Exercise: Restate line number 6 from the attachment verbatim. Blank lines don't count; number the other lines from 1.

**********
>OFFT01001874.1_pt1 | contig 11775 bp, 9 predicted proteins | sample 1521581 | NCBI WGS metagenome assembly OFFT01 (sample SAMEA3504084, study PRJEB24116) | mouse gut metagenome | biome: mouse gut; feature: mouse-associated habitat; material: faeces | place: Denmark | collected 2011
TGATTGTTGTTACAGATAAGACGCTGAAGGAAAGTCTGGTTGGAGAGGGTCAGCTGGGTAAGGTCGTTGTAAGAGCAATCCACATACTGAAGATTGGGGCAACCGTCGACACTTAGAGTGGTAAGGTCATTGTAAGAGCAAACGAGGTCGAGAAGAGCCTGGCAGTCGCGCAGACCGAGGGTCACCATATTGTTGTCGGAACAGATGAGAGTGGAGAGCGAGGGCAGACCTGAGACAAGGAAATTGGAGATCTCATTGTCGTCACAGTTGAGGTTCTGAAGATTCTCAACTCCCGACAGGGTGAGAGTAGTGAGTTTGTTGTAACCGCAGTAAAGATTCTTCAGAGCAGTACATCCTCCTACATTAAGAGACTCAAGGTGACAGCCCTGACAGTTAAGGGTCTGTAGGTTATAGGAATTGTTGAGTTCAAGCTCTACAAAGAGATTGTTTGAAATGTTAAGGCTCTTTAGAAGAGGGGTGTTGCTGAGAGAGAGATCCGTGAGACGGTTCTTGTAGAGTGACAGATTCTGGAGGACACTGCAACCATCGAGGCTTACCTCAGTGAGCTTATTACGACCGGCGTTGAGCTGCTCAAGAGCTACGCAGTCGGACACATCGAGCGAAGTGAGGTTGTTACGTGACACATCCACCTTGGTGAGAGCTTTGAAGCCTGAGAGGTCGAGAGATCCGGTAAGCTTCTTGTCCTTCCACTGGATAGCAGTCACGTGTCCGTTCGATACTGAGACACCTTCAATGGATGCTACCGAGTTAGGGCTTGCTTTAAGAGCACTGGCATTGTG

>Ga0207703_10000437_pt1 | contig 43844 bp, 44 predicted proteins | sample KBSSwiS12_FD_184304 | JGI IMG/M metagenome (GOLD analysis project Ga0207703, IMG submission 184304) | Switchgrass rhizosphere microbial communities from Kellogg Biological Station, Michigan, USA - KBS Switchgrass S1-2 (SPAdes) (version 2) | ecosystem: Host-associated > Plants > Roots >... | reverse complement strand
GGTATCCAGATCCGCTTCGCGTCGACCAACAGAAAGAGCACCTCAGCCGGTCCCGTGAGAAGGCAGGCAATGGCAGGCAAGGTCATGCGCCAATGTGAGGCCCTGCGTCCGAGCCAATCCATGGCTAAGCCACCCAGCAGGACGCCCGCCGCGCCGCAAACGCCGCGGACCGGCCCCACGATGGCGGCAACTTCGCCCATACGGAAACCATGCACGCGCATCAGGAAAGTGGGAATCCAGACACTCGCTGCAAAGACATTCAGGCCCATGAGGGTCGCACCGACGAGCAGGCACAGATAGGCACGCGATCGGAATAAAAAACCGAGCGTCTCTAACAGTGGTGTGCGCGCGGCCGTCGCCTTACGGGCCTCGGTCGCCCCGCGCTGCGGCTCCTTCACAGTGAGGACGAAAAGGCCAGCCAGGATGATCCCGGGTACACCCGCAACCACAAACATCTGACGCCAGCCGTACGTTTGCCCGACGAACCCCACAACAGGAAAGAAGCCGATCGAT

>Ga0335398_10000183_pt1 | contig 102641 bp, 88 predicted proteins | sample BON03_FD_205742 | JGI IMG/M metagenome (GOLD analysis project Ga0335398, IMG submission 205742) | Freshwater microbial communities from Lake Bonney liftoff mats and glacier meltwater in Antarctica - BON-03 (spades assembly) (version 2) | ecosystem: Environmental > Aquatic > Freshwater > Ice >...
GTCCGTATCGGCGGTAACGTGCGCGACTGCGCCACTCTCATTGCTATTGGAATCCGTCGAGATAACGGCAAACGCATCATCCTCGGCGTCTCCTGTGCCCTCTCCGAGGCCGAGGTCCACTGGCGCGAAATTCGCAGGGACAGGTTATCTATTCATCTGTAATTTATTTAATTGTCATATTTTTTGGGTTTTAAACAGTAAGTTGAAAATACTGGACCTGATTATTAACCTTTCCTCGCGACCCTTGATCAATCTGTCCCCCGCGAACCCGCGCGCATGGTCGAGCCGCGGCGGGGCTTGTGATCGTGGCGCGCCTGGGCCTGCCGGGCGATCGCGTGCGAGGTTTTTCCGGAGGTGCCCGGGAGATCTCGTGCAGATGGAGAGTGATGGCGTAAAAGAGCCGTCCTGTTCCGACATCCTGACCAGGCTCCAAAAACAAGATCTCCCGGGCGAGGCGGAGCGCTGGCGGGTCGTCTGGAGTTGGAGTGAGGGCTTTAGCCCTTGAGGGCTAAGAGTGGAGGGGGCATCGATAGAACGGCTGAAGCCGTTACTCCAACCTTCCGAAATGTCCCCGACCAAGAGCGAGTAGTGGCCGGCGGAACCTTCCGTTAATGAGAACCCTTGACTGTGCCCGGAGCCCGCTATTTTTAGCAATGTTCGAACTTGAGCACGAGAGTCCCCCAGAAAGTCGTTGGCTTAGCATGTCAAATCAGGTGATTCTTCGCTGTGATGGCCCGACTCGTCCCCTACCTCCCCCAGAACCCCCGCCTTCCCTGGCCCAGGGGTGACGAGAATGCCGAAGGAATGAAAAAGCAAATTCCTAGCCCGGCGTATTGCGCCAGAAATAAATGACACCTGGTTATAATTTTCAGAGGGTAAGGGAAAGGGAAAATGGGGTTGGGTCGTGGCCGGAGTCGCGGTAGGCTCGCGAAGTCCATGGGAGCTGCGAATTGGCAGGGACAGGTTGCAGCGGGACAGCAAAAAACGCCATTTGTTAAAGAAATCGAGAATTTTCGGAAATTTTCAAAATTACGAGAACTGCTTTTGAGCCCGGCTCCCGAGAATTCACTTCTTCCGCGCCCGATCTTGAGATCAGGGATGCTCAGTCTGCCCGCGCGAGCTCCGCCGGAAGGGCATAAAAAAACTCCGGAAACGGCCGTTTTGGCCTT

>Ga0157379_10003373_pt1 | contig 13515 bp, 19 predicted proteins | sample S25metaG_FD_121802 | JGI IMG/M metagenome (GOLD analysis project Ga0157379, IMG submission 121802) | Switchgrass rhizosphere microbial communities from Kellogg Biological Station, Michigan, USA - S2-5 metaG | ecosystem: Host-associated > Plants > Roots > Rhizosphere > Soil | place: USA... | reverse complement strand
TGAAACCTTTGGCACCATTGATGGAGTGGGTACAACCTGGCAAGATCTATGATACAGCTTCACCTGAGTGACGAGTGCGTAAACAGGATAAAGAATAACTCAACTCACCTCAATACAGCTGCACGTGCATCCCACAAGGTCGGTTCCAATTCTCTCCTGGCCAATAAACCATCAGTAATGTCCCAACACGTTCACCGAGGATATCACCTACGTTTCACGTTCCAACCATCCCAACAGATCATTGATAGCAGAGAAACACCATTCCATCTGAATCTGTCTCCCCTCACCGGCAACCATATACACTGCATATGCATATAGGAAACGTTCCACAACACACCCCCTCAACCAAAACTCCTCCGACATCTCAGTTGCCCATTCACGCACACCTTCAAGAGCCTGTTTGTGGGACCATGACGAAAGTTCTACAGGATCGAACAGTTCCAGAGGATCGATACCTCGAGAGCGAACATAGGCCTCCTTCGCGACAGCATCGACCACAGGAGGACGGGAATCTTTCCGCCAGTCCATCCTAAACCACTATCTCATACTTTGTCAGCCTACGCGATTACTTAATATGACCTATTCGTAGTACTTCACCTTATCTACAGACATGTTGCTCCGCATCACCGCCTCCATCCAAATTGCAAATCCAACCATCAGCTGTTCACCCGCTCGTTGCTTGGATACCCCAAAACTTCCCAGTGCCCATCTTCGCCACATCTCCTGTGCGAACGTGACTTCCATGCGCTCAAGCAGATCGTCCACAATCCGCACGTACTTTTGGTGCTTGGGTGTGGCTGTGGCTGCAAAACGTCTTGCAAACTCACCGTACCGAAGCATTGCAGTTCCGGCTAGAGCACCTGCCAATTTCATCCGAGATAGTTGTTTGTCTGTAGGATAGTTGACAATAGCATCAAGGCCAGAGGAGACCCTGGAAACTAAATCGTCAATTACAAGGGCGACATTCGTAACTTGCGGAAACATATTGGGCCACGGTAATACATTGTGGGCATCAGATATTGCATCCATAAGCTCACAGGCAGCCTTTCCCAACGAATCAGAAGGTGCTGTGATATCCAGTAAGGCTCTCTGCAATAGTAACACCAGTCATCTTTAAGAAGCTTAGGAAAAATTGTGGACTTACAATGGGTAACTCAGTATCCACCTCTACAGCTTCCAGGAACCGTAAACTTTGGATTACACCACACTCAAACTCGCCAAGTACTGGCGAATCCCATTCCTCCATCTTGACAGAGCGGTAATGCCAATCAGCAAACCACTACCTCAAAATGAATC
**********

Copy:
GTCCGTATCGGCGGTAACGTGCGCGACTGCGCCACTCTCATTGCTATTGGAATCCGTCGAGATAACGGCAAACGCATCATCCTCGGCGTCTCCTGTGCCCTCTCCGAGGCCGAGGTCCACTGGCGCGAAATTCGCAGGGACAGGTTATCTATTCATCTGTAATTTATTTAATTGTCATATTTTTTGGGTTTTAAACAGTAAGTTGAAAATACTGGACCTGATTATTAACCTTTCCTCGCGACCCTTGATCAATCTGTCCCCCGCGAACCCGCGCGCATGGTCGAGCCGCGGCGGGGCTTGTGATCGTGGCGCGCCTGGGCCTGCCGGGCGATCGCGTGCGAGGTTTTTCCGGAGGTGCCCGGGAGATCTCGTGCAGATGGAGAGTGATGGCGTAAAAGAGCCGTCCTGTTCCGACATCCTGACCAGGCTCCAAAAACAAGATCTCCCGGGCGAGGCGGAGCGCTGGCGGGTCGTCTGGAGTTGGAGTGAGGGCTTTAGCCCTTGAGGGCTAAGAGTGGAGGGGGCATCGATAGAACGGCTGAAGCCGTTACTCCAACCTTCCGAAATGTCCCCGACCAAGAGCGAGTAGTGGCCGGCGGAACCTTCCGTTAATGAGAACCCTTGACTGTGCCCGGAGCCCGCTATTTTTAGCAATGTTCGAACTTGAGCACGAGAGTCCCCCAGAAAGTCGTTGGCTTAGCATGTCAAATCAGGTGATTCTTCGCTGTGATGGCCCGACTCGTCCCCTACCTCCCCCAGAACCCCCGCCTTCCCTGGCCCAGGGGTGACGAGAATGCCGAAGGAATGAAAAAGCAAATTCCTAGCCCGGCGTATTGCGCCAGAAATAAATGACACCTGGTTATAATTTTCAGAGGGTAAGGGAAAGGGAAAATGGGGTTGGGTCGTGGCCGGAGTCGCGGTAGGCTCGCGAAGTCCATGGGAGCTGCGAATTGGCAGGGACAGGTTGCAGCGGGACAGCAAAAAACGCCATTTGTTAAAGAAATCGAGAATTTTCGGAAATTTTCAAAATTACGAGAACTGCTTTTGAGCCCGGCTCCCGAGAATTCACTTCTTCCGCGCCCGATCTTGAGATCAGGGATGCTCAGTCTGCCCGCGCGAGCTCCGCCGGAAGGGCATAAAAAAACTCCGGAAACGGCCGTTTTGGCCTT